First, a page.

Urban vs. Rural

May 1, 2007
What are the differences between urban vs. rural dental practices? I have practiced in both, but most of my professional life has been in a rural area.

by Lanette Sikes, DDS

What are the differences between urban vs. rural dental practices? I have practiced in both, but most of my professional life has been in a rural area. I graduated in 1990 from Cleveland, Texas, in a class of 138. I said I was never coming back to this small town - or any small town, for that matter. Well, I got some good advice once: Never say ‘Never.’

Before we get too far into this, let’s clarify “rural” and “urban.” Merriam-Webster Dictionary defines urban as comprising a city or town, in U.S. census use, designating an incorporated or unincorporated place with at least 50,000 people. Rural is used when relating to the country, country people or life, or agriculture.

In discussing dental practices, I’ve found several major differences. Much of what I’m sharing with you is about life in a rural dental practice because that is with what I am most familiar. The first week I started working in Cleveland, I noticed something totally different from Houston, where I had been practicing: complex cases. I found that instead of doing as much preventative treatment, I was doing much more restorative work. Each week I saw patients with severe decay and full-mouth restorative treatment needs. Many patients in their 20s and 30s presented with decay in every tooth, sometimes to the point of being nonrestorable. It amazed me.

When I practiced in Houston, I rarely encountered this level of destruction. I saw it in Houston, but not often. In seeing all this decay and trying to pin the source of it, I found that many of my rural patients drank lots of soft drinks. Dr Pepper and Coke are very popular. Many patients didn’t realize that the carbonated drinks were contributing to their oral decay. This motivated me to measure 40 grams of sugar in a Ziploc bag to show patients how much sugar is in one can of Dr Pepper. I also measured out a six-pack and a 12-pack. Patients couldn’t believe there is that much sugar in soft drinks.

Another major difference is in patients’ attitudes in general. Many of my rural patients didn’t seem to be in a hurry to get out of the office; they seemed more appreciative of what we were doing for them. It was uncommon to see rural patients using their laptops in the waiting room. In the city atmosphere, I felt like I had to do more convincing for patients to accept treatment.

Now, patients are more trusting and accepting of my recommended treatment. I talked with some of my team members who also have practiced in both settings. Lisa, one of my hygienists, said, “There are more hugs and physical contact here.” She also pointed out that our patients bring food and treats much more often. This doesn’t mean that city patients are not as friendly; I think it has a lot to do with a fast-paced vs. slow-paced environment. We associate country life with “the simple life” and assume it’s a laid-back lifestyle. I’ve found it to be true when comparing dental-practice settings.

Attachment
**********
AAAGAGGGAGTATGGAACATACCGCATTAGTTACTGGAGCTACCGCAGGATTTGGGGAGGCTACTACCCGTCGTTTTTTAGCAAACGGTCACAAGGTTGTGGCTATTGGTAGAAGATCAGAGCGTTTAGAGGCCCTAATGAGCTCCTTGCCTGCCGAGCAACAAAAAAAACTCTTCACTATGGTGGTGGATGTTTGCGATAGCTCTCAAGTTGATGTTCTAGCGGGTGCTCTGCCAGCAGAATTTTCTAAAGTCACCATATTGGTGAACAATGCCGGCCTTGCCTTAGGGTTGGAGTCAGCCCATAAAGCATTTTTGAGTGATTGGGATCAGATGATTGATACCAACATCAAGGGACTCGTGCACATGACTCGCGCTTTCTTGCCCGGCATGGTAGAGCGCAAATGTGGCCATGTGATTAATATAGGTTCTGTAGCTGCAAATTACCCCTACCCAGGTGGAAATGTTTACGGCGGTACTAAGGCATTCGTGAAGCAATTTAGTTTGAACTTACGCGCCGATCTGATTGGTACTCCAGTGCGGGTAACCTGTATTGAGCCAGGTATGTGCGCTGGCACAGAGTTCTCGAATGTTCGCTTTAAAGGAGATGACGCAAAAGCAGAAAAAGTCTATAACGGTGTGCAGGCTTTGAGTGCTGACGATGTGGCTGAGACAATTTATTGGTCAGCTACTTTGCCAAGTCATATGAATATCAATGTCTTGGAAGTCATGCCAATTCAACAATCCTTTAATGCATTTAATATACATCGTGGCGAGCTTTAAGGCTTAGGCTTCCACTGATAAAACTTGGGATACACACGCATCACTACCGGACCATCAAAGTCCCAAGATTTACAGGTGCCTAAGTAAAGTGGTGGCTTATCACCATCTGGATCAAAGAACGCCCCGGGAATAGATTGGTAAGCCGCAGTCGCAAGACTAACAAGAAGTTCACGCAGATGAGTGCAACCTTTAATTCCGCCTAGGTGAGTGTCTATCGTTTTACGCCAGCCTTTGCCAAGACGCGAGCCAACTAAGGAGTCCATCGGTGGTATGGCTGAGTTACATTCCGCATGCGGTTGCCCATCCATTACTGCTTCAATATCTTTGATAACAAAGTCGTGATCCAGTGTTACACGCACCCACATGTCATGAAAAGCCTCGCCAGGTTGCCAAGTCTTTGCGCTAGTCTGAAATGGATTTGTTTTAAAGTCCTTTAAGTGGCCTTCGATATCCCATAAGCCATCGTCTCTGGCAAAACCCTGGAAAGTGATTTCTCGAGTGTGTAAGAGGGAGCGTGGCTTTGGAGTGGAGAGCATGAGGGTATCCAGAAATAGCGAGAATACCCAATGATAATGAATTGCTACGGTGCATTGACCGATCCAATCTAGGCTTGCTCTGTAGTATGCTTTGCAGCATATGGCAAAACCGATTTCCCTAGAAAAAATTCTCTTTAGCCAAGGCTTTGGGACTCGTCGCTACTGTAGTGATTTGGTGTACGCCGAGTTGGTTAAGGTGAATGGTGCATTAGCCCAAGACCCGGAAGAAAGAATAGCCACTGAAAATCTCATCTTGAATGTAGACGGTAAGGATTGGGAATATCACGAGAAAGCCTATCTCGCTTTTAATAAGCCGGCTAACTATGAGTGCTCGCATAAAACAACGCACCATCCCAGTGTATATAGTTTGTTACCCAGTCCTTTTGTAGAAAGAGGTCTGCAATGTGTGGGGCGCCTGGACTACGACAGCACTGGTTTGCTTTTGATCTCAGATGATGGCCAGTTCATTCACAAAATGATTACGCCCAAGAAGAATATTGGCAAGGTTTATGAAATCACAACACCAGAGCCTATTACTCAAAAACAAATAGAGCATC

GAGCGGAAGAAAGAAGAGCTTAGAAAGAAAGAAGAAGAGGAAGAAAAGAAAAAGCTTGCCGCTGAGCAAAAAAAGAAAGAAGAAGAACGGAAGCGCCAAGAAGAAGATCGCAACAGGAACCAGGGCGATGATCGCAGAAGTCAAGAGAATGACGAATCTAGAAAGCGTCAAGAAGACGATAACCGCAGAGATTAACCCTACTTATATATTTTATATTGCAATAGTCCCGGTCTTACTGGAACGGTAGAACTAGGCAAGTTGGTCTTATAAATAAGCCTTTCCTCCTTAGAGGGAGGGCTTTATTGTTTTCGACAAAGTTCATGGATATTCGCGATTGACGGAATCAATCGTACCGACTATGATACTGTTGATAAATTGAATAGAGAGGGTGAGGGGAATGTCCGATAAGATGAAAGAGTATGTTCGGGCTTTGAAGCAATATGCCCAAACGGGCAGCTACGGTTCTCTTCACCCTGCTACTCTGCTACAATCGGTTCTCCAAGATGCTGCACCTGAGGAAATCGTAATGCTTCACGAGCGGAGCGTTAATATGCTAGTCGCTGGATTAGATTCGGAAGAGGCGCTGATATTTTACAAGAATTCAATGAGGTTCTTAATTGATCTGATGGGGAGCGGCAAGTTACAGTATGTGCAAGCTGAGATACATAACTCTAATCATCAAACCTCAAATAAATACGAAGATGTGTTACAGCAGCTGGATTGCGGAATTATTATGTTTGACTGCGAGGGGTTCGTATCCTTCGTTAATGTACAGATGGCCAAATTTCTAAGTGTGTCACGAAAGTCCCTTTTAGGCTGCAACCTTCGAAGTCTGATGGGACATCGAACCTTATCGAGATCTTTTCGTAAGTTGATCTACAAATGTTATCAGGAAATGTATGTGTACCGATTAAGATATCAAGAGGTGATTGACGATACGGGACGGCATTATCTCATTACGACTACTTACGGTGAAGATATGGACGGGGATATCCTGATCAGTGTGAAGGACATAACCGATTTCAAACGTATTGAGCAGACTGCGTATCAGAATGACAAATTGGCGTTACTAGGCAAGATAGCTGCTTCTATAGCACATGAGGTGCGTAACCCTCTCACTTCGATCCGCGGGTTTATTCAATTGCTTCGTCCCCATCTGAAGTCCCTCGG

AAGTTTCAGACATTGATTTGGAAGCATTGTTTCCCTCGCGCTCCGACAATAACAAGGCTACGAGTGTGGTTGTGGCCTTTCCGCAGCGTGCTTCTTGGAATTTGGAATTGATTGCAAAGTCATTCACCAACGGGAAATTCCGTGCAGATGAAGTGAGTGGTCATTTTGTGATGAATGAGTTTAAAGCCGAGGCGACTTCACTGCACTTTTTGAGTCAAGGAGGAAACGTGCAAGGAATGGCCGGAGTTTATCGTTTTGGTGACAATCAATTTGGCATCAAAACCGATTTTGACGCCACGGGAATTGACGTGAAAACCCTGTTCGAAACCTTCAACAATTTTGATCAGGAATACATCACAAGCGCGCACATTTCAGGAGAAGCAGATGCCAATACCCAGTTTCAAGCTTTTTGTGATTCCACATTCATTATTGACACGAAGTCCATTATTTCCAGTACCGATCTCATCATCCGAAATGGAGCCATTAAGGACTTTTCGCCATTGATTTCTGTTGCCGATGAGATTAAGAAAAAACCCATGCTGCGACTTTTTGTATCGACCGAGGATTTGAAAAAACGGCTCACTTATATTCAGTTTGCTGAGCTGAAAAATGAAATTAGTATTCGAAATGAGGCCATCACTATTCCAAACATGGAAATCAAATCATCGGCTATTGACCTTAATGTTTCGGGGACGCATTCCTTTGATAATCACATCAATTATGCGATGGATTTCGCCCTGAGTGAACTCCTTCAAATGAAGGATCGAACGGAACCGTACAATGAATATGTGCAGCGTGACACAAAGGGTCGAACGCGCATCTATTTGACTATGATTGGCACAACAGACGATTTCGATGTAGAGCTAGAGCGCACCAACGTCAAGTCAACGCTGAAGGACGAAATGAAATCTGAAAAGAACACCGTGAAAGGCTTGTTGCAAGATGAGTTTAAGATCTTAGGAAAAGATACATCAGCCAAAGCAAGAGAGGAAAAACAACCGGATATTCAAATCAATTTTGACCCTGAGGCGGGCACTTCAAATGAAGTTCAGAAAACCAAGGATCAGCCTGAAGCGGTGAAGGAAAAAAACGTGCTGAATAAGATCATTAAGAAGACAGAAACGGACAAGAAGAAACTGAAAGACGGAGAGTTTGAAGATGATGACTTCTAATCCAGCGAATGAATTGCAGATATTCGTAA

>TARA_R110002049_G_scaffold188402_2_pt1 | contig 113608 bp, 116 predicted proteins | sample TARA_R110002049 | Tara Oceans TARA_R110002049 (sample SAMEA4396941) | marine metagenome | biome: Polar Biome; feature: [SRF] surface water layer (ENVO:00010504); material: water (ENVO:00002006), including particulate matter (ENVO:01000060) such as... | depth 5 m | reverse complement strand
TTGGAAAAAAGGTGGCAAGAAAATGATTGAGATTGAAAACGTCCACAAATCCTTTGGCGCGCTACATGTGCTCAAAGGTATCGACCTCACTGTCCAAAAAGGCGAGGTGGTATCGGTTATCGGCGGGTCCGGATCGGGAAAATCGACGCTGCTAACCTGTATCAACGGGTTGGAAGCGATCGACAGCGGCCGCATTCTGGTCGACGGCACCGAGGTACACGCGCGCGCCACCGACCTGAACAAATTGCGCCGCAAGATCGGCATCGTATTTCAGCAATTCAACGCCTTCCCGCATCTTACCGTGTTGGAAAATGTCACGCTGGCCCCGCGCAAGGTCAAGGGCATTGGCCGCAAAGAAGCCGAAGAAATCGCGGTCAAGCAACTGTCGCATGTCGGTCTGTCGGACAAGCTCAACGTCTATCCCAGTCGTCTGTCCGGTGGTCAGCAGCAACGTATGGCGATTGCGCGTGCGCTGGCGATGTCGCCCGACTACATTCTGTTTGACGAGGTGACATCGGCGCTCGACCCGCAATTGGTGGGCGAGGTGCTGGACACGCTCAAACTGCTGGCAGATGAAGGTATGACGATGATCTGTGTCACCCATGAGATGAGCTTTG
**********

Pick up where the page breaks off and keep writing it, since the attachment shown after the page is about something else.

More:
Insurance is another area that’s different. In Houston, just about everyone has some form of dental insurance. In Cleveland, it’s about 50/50. Industry and business are in the city, meaning jobs and insurance benefits. In many cases, my patients won’t have treatment done - even emergency treatment - until they have insurance.

Per capita income is another area where urban and rural areas differ. In Cleveland, the per capita income per family is $17,914. In the Houston suburb of Kingwood, the per capita income is $32,491. Being in an area where the per capita income is low greatly affects my practice. Many of my patients are uneducated and possess little knowledge of what it takes to have a healthy mouth. They listen to oral hygiene instruction, and I find that compliance is often better. Many of them can’t afford necessary treatment, so their only option is to have all their teeth removed for dentures. We find some creative ways to help patients afford to keep their teeth, including bartering.

Rural and urban dentists face different challenges, but we all love our patients and give them the best dentistry possible. That’s what it’s all about, isn’t it? That’s what makes dentistry fulfilling.

If you can answer ‘yes,’ your practice is rural.

Do you watch the annual Dairy Day Parade from your office windows?

Does a 7-year-old patient bring you a dozen eggs from her chickens?

Do you get blueberry coffee cake when Marcy comes for treatment?

If you can answer ‘yes,’ your practice is urban.

Do many of your patients wear dress clothes or bring laptops?

Do they try to talk on cell phoneswhile getting treatment?